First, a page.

1969 Censorship

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Matthew Snyder November 8, 2001 History of Media Arts II American Television Censorship in 1969 1969 was a tumultuous year in the United States. Astronauts landed on the moon for the first time, violent street demonstrations were being held relating to the civil rights movement, and 97% of U.S. households had Television sets. For the first time, Americans were seeing brutal images of the world on their TV sets, including the Vietnam War. Censorship was becoming heavily involved in commercials, entertainment shows and politics.

In 1969, many rules were being challenged. One of which was commercials. The National Assossiation of Broadcasters Television Code provides guidelenes for advertising on television. It states that, "Advertising messages should be presented in an honest, responsible and tasteful manner." When deciding whether or not to broadcast a commercial, the station should consider "the charastistic of the medium, its home and family audience, and the form and content of the particular presentation."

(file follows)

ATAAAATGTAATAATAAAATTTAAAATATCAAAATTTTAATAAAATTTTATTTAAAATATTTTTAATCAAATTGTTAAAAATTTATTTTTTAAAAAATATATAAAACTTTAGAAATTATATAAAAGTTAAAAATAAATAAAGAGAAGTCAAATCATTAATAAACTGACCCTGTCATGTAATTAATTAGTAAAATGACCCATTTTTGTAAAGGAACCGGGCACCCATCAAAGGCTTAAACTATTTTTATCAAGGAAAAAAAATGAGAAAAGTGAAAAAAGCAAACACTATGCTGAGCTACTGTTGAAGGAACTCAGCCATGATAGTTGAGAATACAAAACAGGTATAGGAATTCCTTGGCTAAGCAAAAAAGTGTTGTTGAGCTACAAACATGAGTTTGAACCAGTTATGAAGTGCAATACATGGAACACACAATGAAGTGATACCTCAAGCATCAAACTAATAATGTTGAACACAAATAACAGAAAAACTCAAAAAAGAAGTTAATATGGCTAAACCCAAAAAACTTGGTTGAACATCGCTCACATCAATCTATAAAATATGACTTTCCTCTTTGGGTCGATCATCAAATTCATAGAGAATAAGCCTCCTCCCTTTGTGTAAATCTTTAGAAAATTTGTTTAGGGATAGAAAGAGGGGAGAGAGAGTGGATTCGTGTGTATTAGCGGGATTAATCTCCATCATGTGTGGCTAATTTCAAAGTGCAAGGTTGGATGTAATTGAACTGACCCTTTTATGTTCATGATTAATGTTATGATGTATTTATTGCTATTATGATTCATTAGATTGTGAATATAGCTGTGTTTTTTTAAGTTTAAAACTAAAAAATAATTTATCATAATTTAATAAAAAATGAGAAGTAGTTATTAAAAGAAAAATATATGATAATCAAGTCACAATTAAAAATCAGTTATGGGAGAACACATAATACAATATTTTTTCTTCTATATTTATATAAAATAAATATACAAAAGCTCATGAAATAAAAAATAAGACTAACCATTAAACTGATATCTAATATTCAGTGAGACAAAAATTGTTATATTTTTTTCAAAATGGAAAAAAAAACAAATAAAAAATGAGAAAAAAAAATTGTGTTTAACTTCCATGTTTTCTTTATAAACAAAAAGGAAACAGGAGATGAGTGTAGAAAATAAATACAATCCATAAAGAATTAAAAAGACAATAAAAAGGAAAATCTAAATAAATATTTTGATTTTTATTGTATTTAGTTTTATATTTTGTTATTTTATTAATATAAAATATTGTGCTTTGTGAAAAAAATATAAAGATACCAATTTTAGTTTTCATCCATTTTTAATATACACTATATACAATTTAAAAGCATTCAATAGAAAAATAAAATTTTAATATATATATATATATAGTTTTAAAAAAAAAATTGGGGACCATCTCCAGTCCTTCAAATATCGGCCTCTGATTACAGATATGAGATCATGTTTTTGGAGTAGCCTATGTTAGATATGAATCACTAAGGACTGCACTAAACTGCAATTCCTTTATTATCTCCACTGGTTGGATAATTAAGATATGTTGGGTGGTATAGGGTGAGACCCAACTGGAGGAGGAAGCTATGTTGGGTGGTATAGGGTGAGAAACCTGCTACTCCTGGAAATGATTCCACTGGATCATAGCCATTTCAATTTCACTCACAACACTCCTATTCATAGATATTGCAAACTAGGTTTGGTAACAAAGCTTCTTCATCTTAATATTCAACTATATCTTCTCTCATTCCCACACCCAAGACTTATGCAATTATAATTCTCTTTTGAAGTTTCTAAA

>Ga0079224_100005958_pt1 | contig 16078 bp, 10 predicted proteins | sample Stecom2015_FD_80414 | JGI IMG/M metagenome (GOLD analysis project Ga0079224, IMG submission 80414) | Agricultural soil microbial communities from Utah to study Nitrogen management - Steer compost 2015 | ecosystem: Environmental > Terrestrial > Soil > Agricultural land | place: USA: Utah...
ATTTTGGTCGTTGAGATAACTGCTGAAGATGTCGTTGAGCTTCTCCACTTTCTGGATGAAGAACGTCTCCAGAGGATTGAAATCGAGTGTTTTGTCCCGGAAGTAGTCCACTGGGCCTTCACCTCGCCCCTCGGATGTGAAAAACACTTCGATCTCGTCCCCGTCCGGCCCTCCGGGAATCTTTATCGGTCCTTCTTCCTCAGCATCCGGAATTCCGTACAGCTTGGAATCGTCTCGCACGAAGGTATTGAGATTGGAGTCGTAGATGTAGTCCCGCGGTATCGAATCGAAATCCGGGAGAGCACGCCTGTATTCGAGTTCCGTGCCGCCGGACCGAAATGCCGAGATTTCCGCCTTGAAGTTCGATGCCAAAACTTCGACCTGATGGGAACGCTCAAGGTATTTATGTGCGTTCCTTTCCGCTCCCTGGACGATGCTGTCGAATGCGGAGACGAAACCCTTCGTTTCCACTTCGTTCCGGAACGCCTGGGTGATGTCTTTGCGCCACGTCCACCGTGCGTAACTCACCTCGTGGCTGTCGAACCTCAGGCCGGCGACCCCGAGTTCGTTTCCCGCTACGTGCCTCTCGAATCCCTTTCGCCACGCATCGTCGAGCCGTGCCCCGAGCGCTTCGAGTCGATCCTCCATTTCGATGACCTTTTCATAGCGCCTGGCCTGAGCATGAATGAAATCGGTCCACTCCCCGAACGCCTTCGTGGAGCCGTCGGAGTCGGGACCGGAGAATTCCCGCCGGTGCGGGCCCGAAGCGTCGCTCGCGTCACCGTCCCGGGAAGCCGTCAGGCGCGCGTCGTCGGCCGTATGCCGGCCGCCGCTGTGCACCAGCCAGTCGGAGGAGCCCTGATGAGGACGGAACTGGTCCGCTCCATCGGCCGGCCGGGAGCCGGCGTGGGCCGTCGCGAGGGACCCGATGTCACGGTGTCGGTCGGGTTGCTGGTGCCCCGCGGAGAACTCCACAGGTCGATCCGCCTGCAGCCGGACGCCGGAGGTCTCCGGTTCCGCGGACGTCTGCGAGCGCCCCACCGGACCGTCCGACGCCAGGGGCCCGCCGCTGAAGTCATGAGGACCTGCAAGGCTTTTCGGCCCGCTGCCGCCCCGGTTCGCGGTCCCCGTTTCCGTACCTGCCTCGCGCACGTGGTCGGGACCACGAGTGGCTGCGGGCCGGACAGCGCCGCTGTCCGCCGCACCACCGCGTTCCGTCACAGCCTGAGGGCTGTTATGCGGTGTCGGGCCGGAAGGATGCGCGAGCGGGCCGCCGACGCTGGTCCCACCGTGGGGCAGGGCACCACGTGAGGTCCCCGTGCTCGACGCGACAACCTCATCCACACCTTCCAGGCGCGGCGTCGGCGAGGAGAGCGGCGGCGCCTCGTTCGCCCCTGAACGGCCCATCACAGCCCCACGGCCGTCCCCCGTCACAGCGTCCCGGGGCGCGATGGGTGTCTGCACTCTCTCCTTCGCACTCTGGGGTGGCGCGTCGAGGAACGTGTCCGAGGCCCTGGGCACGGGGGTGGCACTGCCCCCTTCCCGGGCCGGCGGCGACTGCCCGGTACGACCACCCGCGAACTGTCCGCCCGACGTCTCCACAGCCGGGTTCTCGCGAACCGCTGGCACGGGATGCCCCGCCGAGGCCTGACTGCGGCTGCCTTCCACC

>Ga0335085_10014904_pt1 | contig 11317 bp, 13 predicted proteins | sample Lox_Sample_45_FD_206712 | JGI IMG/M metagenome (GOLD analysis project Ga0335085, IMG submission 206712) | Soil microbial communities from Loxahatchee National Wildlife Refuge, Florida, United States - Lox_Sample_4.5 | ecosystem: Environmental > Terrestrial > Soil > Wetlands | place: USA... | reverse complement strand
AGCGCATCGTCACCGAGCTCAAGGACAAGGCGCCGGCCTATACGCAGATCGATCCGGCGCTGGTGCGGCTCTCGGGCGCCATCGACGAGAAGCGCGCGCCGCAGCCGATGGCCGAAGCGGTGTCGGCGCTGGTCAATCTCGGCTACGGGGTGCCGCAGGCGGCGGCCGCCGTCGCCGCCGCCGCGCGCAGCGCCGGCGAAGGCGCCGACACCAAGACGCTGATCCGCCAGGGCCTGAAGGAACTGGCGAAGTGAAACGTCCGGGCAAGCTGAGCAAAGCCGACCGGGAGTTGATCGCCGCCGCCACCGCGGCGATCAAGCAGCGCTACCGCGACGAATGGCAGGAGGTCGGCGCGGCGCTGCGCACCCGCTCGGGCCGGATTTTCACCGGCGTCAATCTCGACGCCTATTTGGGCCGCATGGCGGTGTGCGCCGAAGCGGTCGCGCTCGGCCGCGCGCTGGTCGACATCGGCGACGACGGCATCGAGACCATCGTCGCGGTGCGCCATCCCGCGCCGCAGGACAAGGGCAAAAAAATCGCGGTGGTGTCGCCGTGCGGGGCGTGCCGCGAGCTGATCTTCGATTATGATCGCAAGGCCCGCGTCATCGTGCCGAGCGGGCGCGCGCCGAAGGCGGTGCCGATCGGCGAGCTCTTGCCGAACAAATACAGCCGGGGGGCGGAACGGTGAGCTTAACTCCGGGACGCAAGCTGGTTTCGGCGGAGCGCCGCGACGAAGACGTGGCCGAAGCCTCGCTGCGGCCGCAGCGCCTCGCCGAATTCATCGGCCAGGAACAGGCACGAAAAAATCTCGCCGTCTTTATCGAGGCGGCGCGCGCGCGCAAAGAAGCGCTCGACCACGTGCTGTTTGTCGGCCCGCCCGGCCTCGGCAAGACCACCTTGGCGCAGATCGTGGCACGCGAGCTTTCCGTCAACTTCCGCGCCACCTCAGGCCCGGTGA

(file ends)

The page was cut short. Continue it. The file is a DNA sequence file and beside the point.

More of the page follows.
If there is "good reason to believe it would be objectoinable to a substantial and responsible segment of the community, the commercial will not be put on the air." Although the advertising of feminine hygiene products was banned at the time, Alberto-Culver Co. had a feminine deodorant spray that they felt the media was ready to see advertised (in a careful and tasteful manner). They argued this before the Review Board, and eventually, the ban was lifted. The ban was then amended to say that such products could be advertised in a "restrained and obviously inoffensive manner." Specifically, the commercial must obey the following rules before it can get by the code authority: There may be no reference to sex, direct or implied. No men may appear in the commercial except in a group of people, and no particular man in that group may...